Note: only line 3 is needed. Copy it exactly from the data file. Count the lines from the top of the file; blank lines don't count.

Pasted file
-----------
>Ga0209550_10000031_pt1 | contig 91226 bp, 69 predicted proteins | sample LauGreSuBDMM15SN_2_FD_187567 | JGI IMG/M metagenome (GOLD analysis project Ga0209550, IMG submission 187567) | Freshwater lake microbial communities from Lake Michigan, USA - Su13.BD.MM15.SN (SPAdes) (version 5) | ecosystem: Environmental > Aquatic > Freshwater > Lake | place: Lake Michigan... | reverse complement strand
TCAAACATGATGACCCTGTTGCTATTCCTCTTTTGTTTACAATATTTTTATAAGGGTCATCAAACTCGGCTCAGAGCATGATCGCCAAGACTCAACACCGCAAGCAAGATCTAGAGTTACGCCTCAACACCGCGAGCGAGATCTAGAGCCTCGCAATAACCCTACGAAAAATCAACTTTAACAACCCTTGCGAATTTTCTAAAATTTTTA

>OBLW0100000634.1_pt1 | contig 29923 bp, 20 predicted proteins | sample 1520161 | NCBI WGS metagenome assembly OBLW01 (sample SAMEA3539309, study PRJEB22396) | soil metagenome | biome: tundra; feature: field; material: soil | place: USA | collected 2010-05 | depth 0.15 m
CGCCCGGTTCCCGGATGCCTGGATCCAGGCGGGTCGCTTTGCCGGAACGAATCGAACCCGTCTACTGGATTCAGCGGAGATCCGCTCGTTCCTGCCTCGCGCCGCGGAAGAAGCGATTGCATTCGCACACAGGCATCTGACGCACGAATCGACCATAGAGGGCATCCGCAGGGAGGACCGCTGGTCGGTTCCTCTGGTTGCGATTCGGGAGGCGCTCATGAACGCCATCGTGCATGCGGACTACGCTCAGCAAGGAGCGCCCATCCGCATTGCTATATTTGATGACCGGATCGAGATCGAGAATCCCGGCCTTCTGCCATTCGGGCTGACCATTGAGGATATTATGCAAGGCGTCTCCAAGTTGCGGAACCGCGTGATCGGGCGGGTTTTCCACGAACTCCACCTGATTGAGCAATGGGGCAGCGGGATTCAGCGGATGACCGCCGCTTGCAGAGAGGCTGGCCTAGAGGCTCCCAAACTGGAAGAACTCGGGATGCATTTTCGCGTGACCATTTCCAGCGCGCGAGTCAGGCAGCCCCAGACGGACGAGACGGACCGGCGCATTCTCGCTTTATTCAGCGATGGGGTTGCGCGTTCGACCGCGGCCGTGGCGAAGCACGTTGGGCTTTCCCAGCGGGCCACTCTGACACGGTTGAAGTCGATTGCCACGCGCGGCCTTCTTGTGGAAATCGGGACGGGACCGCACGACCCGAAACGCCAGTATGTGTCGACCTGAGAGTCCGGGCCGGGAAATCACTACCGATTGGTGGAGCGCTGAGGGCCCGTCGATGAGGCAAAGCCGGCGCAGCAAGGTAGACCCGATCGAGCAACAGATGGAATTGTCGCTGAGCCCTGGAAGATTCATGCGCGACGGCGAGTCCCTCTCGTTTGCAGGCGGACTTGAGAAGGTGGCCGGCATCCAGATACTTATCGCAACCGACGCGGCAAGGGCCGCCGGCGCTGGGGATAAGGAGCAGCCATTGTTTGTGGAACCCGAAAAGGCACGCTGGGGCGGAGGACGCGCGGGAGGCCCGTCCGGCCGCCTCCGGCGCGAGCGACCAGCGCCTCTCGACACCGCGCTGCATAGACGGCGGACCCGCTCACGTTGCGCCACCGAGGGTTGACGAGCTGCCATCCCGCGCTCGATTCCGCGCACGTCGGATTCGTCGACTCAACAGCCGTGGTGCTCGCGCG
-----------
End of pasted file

>OBLW0100000634.1_pt1 | contig 29923 bp, 20 predicted proteins | sample 1520161 | NCBI WGS metagenome assembly OBLW01 (sample SAMEA3539309, study PRJEB22396) | soil metagenome | biome: tundra; feature: field; material: soil | place: USA | collected 2010-05 | depth 0.15 m